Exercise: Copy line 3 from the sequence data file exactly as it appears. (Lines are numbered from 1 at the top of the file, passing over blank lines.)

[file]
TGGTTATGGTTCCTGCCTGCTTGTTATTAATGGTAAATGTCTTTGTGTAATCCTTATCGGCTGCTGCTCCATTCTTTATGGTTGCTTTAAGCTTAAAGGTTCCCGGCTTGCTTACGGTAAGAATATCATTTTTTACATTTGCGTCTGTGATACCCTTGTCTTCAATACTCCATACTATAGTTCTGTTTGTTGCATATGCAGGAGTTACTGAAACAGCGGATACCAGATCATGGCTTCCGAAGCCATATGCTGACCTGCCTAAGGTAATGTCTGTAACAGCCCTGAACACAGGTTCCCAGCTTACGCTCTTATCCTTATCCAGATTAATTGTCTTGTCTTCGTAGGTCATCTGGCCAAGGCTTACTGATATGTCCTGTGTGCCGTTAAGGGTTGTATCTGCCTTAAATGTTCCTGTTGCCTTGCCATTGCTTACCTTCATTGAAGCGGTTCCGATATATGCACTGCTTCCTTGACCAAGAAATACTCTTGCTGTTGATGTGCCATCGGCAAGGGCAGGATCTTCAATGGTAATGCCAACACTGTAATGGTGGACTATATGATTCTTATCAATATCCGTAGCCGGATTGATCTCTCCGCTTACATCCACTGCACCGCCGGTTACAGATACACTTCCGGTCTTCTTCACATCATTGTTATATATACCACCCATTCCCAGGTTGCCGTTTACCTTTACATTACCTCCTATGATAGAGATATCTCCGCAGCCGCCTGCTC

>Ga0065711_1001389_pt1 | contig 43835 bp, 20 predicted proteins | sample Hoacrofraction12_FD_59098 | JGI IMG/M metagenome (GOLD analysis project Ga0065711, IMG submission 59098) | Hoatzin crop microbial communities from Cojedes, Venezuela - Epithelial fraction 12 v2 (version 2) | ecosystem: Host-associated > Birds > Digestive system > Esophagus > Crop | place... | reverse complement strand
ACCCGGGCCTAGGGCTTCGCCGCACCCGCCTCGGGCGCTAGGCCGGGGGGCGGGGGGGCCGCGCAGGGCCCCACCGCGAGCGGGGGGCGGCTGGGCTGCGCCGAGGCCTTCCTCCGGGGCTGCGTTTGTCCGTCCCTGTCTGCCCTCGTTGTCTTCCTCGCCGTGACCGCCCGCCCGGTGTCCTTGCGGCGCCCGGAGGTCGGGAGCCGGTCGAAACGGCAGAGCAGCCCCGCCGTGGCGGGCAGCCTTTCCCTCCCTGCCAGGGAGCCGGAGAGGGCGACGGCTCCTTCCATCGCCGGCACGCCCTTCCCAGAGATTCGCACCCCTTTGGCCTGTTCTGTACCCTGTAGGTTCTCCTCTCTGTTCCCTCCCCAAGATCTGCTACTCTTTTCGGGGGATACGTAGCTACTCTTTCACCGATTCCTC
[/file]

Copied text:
ACCCGGGCCTAGGGCTTCGCCGCACCCGCCTCGGGCGCTAGGCCGGGGGGCGGGGGGGCCGCGCAGGGCCCCACCGCGAGCGGGGGGCGGCTGGGCTGCGCCGAGGCCTTCCTCCGGGGCTGCGTTTGTCCGTCCCTGTCTGCCCTCGTTGTCTTCCTCGCCGTGACCGCCCGCCCGGTGTCCTTGCGGCGCCCGGAGGTCGGGAGCCGGTCGAAACGGCAGAGCAGCCCCGCCGTGGCGGGCAGCCTTTCCCTCCCTGCCAGGGAGCCGGAGAGGGCGACGGCTCCTTCCATCGCCGGCACGCCCTTCCCAGAGATTCGCACCCCTTTGGCCTGTTCTGTACCCTGTAGGTTCTCCTCTCTGTTCCCTCCCCAAGATCTGCTACTCTTTTCGGGGGATACGTAGCTACTCTTTCACCGATTCCTC